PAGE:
Interviews | Archana R

Charu Nivedita is a postmodern, transgressive Tamil writer based in Chennai, India. Due to the transgressive nature of his writings, there is an invisible ban on his works in the Tamil literary milieu. He is the writer of works like Zero Degree, Marginal Man, Morgue Keeper and Rasa Leela. He also reviews films, having written the book Towards a Third Cinema. The Manipal International Literature and Arts Festival brought him to Manipal as a resource person. He talks to Archana, a second year MA student in MCH about culture, literature, translation, transgression and the phenomenon of the suffering artist.



AR: You are called a transgressive writer. How much of this classification also affects you, as a person being called transgressive? Where does the boundary between writing and writer blur?

CN: Those who have not read my writing properly or fully treat me as an outcast, transgressive person, criminal. The youth now are okay, even if they have not read me. The middle-aged people, however, are different. When I wrote about that girl who murdered her two children, I did not call her a devil, and the people will understand me as on par with her. I am seen as justifying her for murdering her children – and it goes on. Tamil society is philistine, their religion is cinema, they have given up their art, literature, good cinema and music. Before the independence, the literary culture was very strong. With the Dravidian movement and Periyar, Brahmins have started to disown Tamil and go abroad for better opportunities. It is not about seeing them go, but about the hatred for Brahmins that occupies the social situation.

Now I am considered as an outcast not only among the public, but my fellow writers as well. This is the most shocking and unpleasant reality. The writers who have to portray our reality, and write about the rapist and the killer, even those people do not understand me.


AR: Your works were first translated into Malayalam, and you have a large readership in Kerala. How did this happen? Can we take this to talk about the question of translation itself, as it is a large part of your experience in the works you read and getting your own works translated?

CN: I have seen that people in Kerala are fond of good literature, and more importantly good cinema. There is also a running joke that I must write, but never actually go to Kerala as the people there are biased towards outsiders. There, I am considered as a Malayalam writer, and they forget that I am a Tamil writer. I have found about five translators and it has been working well.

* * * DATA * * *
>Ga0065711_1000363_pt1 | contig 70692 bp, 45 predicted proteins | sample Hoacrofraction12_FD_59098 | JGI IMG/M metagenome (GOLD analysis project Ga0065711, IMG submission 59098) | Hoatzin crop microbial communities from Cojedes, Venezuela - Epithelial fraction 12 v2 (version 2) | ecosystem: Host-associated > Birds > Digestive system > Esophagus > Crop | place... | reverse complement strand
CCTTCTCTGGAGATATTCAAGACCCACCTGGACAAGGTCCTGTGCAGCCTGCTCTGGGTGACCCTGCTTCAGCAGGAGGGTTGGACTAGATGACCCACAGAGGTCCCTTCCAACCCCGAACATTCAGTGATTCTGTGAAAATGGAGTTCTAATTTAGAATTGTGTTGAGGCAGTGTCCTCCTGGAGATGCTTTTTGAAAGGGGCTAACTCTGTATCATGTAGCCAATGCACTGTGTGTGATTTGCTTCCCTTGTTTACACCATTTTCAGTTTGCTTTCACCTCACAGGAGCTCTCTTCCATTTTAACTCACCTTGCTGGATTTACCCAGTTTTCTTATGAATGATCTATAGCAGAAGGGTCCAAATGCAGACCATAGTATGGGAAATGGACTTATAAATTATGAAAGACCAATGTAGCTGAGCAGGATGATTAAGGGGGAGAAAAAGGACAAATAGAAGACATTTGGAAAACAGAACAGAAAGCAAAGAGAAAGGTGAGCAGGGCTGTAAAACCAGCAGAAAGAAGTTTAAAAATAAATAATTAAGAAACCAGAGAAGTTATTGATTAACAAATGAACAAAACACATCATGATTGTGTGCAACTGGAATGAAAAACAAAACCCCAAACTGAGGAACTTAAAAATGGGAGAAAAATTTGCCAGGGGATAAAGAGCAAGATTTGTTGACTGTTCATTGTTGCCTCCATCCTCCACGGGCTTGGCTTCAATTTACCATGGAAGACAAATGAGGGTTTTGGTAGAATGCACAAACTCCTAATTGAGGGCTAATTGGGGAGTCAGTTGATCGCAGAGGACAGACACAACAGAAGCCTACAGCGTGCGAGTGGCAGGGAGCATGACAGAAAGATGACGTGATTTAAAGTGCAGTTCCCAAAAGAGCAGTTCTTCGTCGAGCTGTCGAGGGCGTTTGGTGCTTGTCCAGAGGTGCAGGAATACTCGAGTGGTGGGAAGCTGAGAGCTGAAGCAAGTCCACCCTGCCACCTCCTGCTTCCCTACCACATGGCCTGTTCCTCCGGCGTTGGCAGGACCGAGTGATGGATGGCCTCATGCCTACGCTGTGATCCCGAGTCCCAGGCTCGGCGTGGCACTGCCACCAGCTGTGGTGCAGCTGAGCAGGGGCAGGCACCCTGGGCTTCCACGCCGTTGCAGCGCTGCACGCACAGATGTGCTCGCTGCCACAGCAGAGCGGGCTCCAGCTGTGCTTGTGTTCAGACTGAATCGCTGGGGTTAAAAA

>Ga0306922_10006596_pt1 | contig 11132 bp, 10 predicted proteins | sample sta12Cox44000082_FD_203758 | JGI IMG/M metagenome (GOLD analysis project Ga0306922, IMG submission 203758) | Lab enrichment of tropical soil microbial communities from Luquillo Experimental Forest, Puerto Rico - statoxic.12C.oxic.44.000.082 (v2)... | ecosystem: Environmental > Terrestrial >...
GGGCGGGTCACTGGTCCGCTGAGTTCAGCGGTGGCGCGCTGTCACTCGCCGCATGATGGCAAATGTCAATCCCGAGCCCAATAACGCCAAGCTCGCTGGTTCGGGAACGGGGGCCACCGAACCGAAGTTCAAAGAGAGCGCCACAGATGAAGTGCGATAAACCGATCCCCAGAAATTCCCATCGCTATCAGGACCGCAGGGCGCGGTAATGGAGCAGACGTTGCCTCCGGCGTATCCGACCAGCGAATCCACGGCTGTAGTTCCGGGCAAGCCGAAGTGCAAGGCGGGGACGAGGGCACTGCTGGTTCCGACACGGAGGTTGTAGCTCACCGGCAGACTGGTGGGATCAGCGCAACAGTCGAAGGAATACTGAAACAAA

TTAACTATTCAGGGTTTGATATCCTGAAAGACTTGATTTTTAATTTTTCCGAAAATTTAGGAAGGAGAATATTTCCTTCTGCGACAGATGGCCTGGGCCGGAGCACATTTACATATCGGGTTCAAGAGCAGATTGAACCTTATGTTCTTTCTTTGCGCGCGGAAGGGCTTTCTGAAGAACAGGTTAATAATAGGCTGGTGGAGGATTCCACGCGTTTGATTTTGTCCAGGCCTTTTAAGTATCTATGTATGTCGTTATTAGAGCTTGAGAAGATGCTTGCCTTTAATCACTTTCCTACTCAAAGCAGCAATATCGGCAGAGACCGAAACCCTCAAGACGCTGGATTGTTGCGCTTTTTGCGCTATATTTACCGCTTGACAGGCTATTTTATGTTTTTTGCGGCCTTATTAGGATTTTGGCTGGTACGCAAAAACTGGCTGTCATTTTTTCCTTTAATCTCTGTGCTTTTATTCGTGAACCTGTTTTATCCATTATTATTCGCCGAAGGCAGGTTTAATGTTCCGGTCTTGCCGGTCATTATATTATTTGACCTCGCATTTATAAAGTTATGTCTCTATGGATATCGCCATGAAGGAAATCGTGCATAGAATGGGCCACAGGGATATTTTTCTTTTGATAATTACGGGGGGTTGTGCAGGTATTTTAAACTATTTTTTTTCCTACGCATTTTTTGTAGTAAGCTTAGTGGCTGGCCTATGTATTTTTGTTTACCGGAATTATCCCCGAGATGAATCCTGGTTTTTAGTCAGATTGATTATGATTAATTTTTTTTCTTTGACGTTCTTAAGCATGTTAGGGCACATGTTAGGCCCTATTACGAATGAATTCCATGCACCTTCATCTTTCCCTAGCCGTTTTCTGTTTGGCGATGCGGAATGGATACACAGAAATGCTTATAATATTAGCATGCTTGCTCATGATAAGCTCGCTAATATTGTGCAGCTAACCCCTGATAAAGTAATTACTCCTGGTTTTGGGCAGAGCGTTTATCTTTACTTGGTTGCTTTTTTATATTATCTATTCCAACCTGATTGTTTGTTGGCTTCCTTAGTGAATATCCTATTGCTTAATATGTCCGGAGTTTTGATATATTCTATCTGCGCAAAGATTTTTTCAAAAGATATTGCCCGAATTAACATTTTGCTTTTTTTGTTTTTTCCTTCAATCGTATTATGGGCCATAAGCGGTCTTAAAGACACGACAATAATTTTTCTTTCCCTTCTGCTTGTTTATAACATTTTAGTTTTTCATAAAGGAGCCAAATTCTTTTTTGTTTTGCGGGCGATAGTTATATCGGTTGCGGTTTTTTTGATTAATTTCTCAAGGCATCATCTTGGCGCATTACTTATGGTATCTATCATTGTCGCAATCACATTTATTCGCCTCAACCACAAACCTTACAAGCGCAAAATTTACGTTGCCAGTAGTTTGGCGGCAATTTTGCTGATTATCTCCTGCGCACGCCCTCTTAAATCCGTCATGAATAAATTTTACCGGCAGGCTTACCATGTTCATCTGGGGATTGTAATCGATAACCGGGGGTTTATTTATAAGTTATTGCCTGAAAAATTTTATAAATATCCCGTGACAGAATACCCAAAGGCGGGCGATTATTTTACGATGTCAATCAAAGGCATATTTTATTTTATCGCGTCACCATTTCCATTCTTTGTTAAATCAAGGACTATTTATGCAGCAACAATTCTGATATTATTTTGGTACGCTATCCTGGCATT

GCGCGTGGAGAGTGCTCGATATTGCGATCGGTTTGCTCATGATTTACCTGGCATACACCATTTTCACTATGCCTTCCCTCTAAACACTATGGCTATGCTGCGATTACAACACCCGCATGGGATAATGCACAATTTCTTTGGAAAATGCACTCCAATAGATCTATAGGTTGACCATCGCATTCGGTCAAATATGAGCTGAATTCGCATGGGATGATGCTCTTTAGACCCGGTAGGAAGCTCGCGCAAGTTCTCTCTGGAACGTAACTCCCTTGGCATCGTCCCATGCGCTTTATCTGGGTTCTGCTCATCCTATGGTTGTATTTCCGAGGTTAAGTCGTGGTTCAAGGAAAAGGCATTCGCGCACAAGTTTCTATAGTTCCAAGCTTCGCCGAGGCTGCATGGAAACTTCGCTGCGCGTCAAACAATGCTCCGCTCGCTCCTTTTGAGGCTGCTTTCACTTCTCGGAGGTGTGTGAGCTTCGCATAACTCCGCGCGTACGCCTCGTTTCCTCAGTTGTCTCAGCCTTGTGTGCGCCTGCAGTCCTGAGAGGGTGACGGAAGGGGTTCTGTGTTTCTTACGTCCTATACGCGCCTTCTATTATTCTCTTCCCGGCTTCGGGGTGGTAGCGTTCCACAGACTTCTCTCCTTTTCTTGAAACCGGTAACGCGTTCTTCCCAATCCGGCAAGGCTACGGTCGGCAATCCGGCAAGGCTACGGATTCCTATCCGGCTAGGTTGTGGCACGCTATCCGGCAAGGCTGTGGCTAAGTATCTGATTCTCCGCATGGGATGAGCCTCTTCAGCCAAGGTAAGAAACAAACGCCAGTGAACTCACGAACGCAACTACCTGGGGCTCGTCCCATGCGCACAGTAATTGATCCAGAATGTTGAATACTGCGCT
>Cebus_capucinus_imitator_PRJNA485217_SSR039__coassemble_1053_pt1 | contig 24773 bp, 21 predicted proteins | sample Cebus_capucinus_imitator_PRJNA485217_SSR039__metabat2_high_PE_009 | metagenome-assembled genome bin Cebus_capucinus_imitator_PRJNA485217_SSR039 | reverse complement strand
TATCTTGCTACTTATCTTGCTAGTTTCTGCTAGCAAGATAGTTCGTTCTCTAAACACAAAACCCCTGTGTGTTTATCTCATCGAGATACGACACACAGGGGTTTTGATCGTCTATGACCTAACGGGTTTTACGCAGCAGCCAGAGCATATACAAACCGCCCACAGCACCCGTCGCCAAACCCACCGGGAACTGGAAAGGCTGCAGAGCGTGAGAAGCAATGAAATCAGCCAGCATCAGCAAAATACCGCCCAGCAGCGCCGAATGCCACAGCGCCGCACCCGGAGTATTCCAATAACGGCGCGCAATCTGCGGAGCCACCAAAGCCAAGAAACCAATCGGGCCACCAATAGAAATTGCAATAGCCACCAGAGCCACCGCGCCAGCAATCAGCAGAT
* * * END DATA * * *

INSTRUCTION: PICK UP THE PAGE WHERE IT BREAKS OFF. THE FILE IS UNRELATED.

But I am not satisfied with this. My literature cannot end with the Malayalam milieu. I want to enter a wider canvas with other vernaculars and English. If I were a Malayalam writer, I would have been translated into English. For writers like Benyamin or Paul Zacharia,  writing in Malayalam is just the beginning. K Sachidanandan may get the Nobel. Benyamin has recently won the JCB Literary Prize and may get the Booker. But for me, the journey ends with Malayalam. In Tamil Nadu, I sell about 2000 copies, which is the same number sold in Kerala. This is because Tamil Nadu does have a certain hardcore readership – that cannot be denied. But these readers are not a part of the intelligentsia, made up mostly by students, or even the software engineers. They cannot create anything in the literary scene.

For example, there are around a hundred lists on the best books to be read. As long as my readers do not make the lists, I cannot make these lists. Sometimes, I feel like I do not exist at all, like finding yourself absent in a telephone directory. I am not even a part of curriculum anywhere, while writers like Perumal Murugan are.

Coming to English translation, the intelligentsia or the people who can write in good English will not have the same control or ease over vernacular languages and literatures. Translation becomes a huge issue if you do not already have someone who you can work with. Take Sundara Ramaswamy, who is a legendary name in contemporary Tamil literature. His works have been translated to English, but haven’t found acceptance. The reason is not quality, as I don’t believe that English readers really care much about quality. It is because of the poor quality of the translation. The person who has worked on the book is an established English professor, whose English I will not be allowed to mock. But the issue here is that everyone who speaks good English cannot do a good job at translating a work.